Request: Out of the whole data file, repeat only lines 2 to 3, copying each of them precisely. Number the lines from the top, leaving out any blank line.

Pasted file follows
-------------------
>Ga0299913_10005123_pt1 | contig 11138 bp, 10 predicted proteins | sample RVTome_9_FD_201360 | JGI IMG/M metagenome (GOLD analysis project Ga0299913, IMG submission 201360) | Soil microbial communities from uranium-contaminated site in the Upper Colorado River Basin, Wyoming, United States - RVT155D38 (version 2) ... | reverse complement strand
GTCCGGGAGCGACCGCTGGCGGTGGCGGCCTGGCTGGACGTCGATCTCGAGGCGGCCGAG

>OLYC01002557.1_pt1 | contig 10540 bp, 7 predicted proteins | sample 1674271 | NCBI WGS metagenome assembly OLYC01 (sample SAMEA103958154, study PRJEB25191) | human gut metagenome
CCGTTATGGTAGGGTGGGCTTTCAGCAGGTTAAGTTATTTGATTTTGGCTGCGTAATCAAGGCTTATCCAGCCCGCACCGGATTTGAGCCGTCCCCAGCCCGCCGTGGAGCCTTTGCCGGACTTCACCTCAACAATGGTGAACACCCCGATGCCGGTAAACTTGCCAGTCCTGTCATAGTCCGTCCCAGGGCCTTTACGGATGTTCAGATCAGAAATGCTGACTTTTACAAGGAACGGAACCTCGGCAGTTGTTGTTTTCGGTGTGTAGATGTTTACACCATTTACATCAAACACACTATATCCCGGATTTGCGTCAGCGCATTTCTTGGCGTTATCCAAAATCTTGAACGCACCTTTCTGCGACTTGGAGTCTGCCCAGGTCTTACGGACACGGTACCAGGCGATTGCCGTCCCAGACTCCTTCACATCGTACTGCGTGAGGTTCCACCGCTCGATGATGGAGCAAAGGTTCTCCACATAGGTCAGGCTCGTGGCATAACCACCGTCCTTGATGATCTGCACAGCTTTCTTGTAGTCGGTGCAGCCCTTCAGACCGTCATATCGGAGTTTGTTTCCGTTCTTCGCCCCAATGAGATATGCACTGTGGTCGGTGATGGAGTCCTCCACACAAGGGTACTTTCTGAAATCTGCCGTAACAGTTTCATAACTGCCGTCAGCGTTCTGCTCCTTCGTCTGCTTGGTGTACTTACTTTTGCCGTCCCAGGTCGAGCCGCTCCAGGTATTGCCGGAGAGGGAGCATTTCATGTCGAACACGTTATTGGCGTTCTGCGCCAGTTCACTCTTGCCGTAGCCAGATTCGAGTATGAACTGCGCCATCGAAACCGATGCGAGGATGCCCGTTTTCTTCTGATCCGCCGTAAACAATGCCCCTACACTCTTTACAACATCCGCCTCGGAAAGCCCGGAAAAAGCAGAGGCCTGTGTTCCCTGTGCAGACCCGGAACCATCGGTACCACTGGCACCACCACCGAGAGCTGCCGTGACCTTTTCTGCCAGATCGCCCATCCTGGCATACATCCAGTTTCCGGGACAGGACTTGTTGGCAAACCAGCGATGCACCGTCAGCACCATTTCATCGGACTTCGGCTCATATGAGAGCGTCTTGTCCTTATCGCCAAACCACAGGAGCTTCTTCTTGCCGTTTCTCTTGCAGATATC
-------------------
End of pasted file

GTCCGGGAGCGACCGCTGGCGGTGGCGGCCTGGCTGGACGTCGATCTCGAGGCGGCCGAG

>OLYC01002557.1_pt1 | contig 10540 bp, 7 predicted proteins | sample 1674271 | NCBI WGS metagenome assembly OLYC01 (sample SAMEA103958154, study PRJEB25191) | human gut metagenome